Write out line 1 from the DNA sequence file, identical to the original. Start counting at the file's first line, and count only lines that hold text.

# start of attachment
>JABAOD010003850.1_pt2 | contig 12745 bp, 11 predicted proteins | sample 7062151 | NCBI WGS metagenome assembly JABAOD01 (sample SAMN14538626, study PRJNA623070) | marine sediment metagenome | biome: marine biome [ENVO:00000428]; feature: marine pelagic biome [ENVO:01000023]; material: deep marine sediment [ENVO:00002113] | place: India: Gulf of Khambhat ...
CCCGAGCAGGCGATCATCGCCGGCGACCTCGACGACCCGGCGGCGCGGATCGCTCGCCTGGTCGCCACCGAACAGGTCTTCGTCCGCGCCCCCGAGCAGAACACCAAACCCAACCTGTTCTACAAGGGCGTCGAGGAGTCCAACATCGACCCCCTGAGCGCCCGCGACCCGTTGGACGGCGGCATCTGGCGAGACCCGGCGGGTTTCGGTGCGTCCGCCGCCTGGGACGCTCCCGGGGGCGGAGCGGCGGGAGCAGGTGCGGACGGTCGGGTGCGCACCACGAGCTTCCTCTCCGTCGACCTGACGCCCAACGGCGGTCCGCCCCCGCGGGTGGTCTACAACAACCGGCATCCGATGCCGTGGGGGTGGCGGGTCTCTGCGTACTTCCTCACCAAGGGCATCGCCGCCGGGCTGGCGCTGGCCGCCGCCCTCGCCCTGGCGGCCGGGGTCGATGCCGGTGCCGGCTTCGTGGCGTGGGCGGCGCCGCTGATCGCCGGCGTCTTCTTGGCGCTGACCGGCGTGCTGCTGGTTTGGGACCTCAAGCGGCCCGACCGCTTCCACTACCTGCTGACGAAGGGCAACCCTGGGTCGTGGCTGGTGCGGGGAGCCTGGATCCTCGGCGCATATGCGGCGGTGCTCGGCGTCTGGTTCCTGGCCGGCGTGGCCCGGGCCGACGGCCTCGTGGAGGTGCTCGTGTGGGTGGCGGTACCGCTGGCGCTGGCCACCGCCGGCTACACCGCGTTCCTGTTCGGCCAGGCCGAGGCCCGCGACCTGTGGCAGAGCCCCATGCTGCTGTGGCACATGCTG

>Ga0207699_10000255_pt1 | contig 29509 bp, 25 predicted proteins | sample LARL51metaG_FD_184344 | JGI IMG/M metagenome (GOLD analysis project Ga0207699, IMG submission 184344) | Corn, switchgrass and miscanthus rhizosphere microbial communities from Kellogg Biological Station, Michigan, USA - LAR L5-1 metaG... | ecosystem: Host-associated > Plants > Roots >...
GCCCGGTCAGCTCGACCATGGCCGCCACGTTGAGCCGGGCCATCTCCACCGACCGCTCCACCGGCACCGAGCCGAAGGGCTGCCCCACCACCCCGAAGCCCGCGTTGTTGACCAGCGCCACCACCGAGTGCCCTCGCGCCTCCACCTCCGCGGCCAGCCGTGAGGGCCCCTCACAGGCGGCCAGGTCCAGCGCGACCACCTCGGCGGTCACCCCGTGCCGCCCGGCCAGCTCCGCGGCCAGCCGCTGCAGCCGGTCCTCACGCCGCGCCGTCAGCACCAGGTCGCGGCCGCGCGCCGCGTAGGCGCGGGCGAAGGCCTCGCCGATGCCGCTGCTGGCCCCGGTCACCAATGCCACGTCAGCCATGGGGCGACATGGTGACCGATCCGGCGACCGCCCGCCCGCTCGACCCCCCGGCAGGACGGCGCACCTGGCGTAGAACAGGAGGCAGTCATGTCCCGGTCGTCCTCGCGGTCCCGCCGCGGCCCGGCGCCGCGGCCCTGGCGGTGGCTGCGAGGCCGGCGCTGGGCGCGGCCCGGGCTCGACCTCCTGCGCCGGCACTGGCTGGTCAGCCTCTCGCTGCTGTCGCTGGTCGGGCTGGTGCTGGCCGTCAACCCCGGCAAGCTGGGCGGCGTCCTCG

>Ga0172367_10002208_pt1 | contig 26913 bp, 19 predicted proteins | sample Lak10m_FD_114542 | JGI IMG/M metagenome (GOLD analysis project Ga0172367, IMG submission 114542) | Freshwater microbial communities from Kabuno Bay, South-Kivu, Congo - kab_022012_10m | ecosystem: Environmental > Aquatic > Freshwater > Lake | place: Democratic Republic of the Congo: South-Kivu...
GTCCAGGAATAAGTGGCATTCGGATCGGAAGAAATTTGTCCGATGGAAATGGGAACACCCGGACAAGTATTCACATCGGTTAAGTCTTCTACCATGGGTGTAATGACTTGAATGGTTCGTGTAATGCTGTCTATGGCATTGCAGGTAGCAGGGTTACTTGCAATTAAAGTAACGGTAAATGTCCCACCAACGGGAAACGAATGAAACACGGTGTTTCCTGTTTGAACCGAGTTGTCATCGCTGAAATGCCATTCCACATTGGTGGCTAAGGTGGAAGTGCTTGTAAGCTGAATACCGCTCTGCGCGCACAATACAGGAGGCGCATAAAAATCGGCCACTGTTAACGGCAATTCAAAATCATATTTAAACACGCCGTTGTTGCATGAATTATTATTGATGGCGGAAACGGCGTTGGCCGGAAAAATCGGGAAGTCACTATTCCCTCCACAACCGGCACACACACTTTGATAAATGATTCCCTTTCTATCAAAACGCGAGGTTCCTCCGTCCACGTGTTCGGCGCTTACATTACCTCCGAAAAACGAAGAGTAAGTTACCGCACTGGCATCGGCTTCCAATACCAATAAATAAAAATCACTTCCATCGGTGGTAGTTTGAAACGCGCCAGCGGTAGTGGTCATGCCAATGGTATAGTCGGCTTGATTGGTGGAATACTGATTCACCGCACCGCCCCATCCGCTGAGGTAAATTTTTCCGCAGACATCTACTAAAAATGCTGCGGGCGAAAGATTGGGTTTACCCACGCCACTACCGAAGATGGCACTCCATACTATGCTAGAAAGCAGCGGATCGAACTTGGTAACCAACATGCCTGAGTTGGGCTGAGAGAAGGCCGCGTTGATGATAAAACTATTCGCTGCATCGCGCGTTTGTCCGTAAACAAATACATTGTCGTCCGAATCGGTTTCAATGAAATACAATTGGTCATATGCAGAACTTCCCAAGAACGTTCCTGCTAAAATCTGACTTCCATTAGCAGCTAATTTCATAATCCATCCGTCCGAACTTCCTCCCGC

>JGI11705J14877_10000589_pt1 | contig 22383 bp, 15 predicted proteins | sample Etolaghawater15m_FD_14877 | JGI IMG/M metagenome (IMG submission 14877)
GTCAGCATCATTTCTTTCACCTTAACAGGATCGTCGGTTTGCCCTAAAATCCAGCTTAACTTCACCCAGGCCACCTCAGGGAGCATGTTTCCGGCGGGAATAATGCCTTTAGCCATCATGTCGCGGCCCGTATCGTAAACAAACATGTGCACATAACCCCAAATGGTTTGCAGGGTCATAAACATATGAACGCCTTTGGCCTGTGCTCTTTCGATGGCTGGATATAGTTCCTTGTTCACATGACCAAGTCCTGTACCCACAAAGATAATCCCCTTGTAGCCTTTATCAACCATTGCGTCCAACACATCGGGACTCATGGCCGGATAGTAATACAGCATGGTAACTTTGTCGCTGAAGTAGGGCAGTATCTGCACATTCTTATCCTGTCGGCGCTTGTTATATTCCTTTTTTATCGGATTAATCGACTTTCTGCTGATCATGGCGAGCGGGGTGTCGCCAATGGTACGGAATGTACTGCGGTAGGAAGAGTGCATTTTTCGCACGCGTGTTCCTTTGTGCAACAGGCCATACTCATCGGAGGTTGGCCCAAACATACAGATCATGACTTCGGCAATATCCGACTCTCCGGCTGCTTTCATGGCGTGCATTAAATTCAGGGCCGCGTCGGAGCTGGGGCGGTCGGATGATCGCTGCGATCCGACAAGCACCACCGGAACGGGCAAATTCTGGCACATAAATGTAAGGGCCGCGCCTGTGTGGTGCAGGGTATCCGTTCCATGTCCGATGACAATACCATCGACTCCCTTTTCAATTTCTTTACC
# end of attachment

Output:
>JABAOD010003850.1_pt2 | contig 12745 bp, 11 predicted proteins | sample 7062151 | NCBI WGS metagenome assembly JABAOD01 (sample SAMN14538626, study PRJNA623070) | marine sediment metagenome | biome: marine biome [ENVO:00000428]; feature: marine pelagic biome [ENVO:01000023]; material: deep marine sediment [ENVO:00002113] | place: India: Gulf of Khambhat ...